A Three-Part Study Investigating the Validity of Universal Screeners in Kindergarten for Determining Long Term Academic Performance



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Background: Universal screening should be conducted in kindergarten to allow for the provision of early academic and social, emotional, and behavioral interventions (SEB), which are crucial for future success. There are numerous measures that can be used for this purpose, such as Acadience Reading for screening early literacy skills and the Strengths and Difficulties Questionnaire (SDQ) for screening SEB skills. More research is needed on these measures when used in kindergarten, particularly with English Learners (ELs). Purpose: The overarching aim of this three-part study was to investigate the properties of the Acadience Reading early literacy screener and the SDQ SEB screener used in kindergarten with ELs and non-EL students. The purposes of the studies included: (1) investigate the predictive validity and diagnostic accuracy of the kindergarten Acadience Reading measures with third-grade standardized test scores in reading for ELs and non-ELs, (2) investigate the relationship between demographic variables and teacher ratings on the SDQ and determine the percentages of students identified as at risk using the SDQ recommended cut points and (3) identify profiles of kindergarten students and determine if significant differences in third-grade reading performance exist among the identified profiles. Methods: Data for all three studies were drawn from a universal screening project previously conducted at an early childhood campus (n = 272). Data analyses for the respective studies included (1) a multiple linear regression to predict STAAR scores based on the Acadience Reading subtests with EL status as an interaction term, and diagnostic accuracy statistics for ELs and non-ELs, (2) a negative binomial regression with ethnicity, EL status, and gender as independent variables and SDQ Total score as the dependent variable and the percentages of students identified as at-risk at each cut point, and (3) a latent class analysis using Acadience Reading, SDQ scores, and EL status and a multiple regression to evaluate effects of kindergarten risk group membership on third grade STAAR reading performance. Results: Results of the three respective studies revealed (1) Acadience Reading scores at the end of kindergarten significantly predicted third grade reading scores, EL status was not a significant predictor, and Acadience Reading provided moderate long-term diagnostic accuracy (Landry et al., 2021), and (2) EL status significantly predicted SDQ scores after controlling for ethnicity and gender, and using the Slightly Raised/Slightly Lowered cut point resulted in anticipated distributions of risk status based on the Multi-Tiered Systems of Support (MTSS) framework. Lastly, (3) Two latent classes were identified: high risk and low risk, and group membership significantly predicted third grade reading scores. Conclusion: Results of these studies indicate that kindergarten academic and SEB skills predict reading achievement in third grade, which further solidifies the connection between reading achievement and behavior and highlights the importance of early screening and intervention in both areas. Research should continue to investigate the use of these screeners with EL students, and practitioners and researchers should consider the cultural context when interpreting these measures with EL students. Continued examination of screeners allows for accurate identification of at-risk students and early intervention.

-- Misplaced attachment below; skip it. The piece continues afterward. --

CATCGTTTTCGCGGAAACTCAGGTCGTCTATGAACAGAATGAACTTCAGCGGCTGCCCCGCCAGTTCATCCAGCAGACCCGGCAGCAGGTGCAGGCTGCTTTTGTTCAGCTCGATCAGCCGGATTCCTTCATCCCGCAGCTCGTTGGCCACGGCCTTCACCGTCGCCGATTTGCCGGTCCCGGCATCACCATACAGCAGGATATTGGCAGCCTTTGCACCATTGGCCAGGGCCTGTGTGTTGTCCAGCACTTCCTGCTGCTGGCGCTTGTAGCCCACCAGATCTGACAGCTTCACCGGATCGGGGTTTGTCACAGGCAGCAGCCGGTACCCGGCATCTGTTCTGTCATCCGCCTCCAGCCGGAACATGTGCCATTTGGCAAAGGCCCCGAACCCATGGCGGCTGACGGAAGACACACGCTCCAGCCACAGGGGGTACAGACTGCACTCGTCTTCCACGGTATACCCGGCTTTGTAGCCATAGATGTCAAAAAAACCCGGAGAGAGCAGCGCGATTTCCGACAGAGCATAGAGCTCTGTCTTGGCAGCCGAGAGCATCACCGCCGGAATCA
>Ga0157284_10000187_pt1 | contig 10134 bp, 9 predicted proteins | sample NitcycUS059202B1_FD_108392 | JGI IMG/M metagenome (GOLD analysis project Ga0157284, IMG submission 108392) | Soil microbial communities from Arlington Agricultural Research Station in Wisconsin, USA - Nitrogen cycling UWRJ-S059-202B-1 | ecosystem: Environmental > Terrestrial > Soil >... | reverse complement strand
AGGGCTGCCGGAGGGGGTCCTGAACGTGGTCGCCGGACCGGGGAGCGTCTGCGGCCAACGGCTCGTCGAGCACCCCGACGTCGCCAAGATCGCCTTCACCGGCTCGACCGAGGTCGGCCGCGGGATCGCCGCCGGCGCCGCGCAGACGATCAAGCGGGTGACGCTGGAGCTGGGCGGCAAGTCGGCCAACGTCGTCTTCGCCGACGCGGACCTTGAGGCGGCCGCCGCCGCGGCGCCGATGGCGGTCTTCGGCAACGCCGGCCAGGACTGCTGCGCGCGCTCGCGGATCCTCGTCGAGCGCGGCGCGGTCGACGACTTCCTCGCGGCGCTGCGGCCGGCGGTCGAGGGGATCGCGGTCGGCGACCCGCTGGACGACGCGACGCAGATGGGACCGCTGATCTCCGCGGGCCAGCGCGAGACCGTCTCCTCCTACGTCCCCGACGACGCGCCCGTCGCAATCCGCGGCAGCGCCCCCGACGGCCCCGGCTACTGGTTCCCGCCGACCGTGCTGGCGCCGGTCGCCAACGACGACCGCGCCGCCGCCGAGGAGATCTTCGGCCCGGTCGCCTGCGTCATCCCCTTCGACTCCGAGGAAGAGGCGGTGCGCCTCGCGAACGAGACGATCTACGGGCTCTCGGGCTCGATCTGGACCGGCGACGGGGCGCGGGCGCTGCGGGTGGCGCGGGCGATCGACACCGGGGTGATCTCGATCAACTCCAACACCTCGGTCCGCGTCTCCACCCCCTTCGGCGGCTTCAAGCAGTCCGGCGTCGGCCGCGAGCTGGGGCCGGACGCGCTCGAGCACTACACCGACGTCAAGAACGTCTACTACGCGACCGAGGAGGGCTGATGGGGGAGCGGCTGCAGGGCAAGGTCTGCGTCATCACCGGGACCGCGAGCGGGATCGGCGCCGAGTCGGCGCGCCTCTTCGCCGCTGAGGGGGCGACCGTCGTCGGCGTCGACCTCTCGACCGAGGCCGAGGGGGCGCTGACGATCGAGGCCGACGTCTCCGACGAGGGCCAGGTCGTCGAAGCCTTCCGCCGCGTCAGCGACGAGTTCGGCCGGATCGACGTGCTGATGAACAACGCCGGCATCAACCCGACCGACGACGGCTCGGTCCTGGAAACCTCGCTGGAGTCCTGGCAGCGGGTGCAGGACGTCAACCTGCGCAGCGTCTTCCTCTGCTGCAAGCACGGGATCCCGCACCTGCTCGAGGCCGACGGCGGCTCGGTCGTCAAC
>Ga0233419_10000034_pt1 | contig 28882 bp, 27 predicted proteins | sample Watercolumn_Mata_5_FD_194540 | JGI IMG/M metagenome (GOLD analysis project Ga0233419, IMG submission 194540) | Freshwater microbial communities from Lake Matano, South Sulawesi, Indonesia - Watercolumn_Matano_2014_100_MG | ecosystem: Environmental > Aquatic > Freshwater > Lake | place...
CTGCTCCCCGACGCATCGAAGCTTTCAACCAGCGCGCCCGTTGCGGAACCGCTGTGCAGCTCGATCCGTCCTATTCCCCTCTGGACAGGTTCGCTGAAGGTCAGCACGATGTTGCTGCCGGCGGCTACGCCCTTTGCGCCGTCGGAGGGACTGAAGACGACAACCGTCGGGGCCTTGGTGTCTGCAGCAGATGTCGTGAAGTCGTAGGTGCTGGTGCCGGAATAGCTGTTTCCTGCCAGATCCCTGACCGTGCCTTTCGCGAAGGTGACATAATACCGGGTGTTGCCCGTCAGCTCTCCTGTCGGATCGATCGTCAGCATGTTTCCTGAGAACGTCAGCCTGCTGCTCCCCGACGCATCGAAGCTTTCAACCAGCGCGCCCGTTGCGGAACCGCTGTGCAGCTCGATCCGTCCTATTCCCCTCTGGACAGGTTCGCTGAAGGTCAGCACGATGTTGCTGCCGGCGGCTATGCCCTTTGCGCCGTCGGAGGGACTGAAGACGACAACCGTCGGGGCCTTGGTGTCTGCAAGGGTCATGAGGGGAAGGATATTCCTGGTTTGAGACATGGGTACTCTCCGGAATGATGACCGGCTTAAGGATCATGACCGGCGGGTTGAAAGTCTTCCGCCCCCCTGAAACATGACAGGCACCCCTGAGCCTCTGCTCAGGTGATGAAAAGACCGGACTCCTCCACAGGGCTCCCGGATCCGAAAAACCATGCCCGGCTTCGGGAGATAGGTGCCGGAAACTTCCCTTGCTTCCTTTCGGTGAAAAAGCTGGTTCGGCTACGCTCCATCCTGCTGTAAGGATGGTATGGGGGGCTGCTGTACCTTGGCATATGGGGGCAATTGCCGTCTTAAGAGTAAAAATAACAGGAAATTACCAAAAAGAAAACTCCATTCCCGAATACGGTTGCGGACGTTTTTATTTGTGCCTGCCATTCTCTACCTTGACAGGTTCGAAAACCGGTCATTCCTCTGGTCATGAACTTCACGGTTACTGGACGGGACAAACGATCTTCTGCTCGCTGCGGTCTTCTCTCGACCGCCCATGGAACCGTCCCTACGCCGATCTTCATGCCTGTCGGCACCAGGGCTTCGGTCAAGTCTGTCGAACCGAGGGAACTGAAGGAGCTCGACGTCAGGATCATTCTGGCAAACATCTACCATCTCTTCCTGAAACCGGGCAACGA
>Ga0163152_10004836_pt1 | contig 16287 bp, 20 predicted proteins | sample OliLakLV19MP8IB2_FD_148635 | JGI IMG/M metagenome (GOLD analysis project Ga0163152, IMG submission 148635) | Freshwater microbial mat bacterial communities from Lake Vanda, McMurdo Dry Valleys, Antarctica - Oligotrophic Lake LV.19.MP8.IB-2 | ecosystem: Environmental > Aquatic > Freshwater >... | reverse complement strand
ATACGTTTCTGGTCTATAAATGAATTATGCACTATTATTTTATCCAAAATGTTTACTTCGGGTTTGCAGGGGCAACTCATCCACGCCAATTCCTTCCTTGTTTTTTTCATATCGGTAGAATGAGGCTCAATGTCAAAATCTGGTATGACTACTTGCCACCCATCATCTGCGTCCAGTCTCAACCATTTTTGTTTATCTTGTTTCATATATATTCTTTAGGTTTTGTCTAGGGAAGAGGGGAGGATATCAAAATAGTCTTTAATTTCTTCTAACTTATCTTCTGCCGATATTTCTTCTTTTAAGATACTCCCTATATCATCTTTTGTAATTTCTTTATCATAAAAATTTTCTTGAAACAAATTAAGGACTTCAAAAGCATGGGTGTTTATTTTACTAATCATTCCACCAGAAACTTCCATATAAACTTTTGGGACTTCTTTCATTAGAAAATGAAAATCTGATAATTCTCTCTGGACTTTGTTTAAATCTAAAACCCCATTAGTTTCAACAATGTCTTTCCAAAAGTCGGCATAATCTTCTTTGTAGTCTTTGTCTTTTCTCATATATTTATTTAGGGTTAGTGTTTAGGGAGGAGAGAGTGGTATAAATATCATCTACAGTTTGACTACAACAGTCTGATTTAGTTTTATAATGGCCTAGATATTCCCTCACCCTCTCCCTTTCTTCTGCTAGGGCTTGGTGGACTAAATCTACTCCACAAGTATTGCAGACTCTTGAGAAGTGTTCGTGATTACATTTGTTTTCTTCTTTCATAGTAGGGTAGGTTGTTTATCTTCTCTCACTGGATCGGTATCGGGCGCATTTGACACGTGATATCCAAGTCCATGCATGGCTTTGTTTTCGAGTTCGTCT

Universal screening, Early literacy screening, Social-emotional and behavioral screening, English learners, Kindergarten


Portions of this document appear in: Landry, Lindsey N., Milena Keller-Margulis, Michael Matta, Hanjoe Kim, Jorge E. Gonzalez, and G. Thomas Schanding Jr. "Long-term validity and diagnostic accuracy of kindergarten acadience reading with English learners." School Psychology Review 51, no. 4 (2022): 454-467.